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Scientific Foresight (STOA)

The Scientific Foresight Unit (STOA) carries out interdisciplinary research and provides strategic advice in the field of science and technology options assessment and scientific foresight. It undertakes in-depth studies and organises workshops on developments in these fields, under the guidance of the STOA Panel of 25 MEPs. The STOA Panel forms an integral part of the structure of the European Parliament.
Scientific Foresight (STOA) has written 164 posts for European Parliamentary Research Service Blog

What if blockchain were to be truly decentralised? [Scientific and Technology Podcast]

Technological systems, once introduced in a particular socio-economic context, often evolve in unforeseen ways and may fall prey to unexpected power relations. Continue reading

What if technologies challenged our ethical norms? [Scientific and Technology Podcast]

Ethical considerations concerning the impact of research and innovation (R&I) are increasingly important owing to the quickening pace of technological innovation and the transformative potential and complexity of contemporary advances in science and technology. Continue reading

New STOA study examines 3D bio-printing for medical and enhancement purposes

3D printing refers to the production of physical artefacts by the gradual addition of layers of material. Scientists are now exploring methods of 3D bio-printing, defined here as the production of biological and ‘biologically relevant’ materials for medical and human-enhancement purposes. Continue reading

New technologies in EU cohesion policy after 2020

A study and a briefing published by the European Parliament’s (EP) Science and Technology Options Assessment (STOA) Panel, based on a proposal submitted by the EP Committee on Regional Development (REGI), provide policy options offering new directions in cohesion policy for the post-2020 period. Continue reading

Shaping the future of Europe: investing in young researchers

Scientists and Members of the European Parliament recently got together at the European Parliament in Strasbourg. The aim of the event, organised jointly by the Science and Technology Options Assessment (STOA) Panel of the European Parliament (EP) and the European Research Council (ERC), was to showcase Europe’s research and innovation efforts through programmes such as Horizon2020 and one of its most successful initiatives, the ERC. Continue reading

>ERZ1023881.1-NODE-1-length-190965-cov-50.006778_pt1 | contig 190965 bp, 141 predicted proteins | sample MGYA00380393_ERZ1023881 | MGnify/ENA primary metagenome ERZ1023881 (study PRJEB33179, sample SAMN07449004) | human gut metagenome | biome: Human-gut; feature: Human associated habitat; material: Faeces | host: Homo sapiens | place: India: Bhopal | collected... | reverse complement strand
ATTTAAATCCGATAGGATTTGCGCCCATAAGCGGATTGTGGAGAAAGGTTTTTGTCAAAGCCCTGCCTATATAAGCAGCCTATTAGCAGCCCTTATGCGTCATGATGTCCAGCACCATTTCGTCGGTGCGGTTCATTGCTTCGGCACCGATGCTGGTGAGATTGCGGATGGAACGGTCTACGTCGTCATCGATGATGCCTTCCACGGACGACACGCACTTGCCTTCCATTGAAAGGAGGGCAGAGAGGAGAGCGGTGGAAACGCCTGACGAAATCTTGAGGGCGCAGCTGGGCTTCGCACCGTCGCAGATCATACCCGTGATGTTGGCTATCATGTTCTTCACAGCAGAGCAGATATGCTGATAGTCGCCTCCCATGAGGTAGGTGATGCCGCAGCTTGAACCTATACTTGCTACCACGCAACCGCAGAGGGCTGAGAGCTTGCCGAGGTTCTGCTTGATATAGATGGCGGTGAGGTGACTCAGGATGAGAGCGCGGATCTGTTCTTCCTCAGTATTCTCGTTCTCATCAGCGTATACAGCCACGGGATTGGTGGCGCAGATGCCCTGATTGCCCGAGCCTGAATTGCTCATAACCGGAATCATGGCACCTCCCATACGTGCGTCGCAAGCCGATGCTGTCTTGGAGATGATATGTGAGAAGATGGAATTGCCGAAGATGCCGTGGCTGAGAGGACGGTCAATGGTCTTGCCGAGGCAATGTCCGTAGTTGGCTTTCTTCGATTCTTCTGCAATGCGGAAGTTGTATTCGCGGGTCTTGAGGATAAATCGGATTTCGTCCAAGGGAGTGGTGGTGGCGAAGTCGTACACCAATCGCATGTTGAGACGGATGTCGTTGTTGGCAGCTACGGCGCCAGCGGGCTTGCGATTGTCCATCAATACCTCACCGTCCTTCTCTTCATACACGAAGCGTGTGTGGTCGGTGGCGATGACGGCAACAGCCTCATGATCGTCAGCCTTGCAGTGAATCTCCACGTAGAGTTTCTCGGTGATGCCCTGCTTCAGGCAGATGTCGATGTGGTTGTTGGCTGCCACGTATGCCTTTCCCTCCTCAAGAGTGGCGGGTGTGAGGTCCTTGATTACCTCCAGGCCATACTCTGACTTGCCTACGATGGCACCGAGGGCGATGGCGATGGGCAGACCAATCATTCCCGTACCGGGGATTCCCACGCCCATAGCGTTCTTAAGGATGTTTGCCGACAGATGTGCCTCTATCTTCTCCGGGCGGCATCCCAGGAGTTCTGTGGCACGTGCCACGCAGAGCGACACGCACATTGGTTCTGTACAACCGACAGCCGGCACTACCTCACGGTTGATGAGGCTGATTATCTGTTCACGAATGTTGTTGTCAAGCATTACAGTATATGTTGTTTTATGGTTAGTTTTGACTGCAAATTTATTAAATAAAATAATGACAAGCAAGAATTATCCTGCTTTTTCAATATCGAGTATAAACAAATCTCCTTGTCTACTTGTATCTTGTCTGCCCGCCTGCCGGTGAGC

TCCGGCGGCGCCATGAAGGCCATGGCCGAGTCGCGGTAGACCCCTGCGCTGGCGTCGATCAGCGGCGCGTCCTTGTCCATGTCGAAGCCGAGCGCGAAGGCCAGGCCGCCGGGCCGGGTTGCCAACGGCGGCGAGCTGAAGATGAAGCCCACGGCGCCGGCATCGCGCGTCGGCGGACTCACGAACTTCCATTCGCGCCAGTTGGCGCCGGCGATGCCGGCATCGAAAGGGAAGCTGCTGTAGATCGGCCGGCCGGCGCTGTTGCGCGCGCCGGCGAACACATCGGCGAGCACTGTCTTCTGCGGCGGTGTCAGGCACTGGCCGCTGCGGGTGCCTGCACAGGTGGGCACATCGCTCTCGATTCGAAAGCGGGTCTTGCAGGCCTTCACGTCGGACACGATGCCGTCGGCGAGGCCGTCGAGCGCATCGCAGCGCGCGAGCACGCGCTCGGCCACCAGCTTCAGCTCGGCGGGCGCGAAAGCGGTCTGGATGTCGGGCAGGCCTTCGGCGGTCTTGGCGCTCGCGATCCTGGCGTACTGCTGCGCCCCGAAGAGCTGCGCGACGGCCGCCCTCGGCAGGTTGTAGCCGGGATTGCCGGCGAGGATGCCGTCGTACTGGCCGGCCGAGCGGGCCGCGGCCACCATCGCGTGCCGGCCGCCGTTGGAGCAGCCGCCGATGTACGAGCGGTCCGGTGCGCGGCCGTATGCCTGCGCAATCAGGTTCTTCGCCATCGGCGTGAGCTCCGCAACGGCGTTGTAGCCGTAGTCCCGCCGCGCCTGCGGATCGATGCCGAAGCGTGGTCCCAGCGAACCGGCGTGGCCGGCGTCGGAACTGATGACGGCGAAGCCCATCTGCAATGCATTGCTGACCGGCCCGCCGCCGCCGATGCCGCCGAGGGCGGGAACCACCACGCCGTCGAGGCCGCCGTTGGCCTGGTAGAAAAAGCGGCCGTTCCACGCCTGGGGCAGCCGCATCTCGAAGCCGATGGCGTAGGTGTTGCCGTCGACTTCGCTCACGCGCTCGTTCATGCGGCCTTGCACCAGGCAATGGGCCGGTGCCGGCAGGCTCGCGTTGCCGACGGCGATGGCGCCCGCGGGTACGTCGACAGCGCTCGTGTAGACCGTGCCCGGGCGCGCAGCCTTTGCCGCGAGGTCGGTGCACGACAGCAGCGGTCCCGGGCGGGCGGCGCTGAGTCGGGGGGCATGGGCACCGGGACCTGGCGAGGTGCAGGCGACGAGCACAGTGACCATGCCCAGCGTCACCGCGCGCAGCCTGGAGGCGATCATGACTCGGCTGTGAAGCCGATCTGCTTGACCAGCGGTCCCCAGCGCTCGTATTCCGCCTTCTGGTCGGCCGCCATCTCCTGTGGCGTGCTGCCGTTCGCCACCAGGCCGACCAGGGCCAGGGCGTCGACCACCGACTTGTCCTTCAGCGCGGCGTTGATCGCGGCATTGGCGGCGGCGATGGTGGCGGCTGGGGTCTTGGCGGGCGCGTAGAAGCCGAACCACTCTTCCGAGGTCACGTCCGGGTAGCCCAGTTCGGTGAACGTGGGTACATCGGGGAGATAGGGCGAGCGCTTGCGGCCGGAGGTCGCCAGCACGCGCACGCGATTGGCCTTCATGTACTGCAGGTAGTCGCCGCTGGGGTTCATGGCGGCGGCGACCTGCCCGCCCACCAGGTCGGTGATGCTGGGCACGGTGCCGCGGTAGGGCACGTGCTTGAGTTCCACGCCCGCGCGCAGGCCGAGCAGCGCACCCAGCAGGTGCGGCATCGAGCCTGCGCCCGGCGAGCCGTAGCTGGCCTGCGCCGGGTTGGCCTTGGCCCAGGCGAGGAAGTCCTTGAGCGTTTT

How can the EIT strengthen EU innovation?

What should innovation policy look like as we approach 2020 and prepare for the next Multiannual Financial Framework? Continue reading

What if law shaped technologies? [Science and Technology Podcast]

Technology does not operate outside its legal context. Law reacts to technological developments through the adoption, for example, of health and employment rules, or tax and risk assessment standards, to prevent technological advances from undermining human rights, environmental standards and democratic values. Continue reading

Science is not finished until it is communicated!

More than ever, science and new technologies surround us in our daily lives. Equally, more than ever, it seems that nobody understands enough about this. Digital communications, artificial intelligence, big data: you do not have to be a high-tech geek to see the impact new technologies are already having on our lives. Continue reading

What if technologies shaped the law? [Science and Technology Podcast]

Εxploring the relationship between law, technological innovation and regulatory governance has always been a challenging task for policy-makers. Technologies are often seen as ordinary objects of formal law that can fit into traditional doctrinal classification. Continue reading

What if social media were open and connected? [Science and Technology Podcast]

Social media platforms are often thought of as open and connected spaces, since they allow users to communicate with a wide range of people and organisations. It seems obvious that to have access to a social network it should be necessary to open an account with the platform, and that on closing the account that access would be lost. Continue reading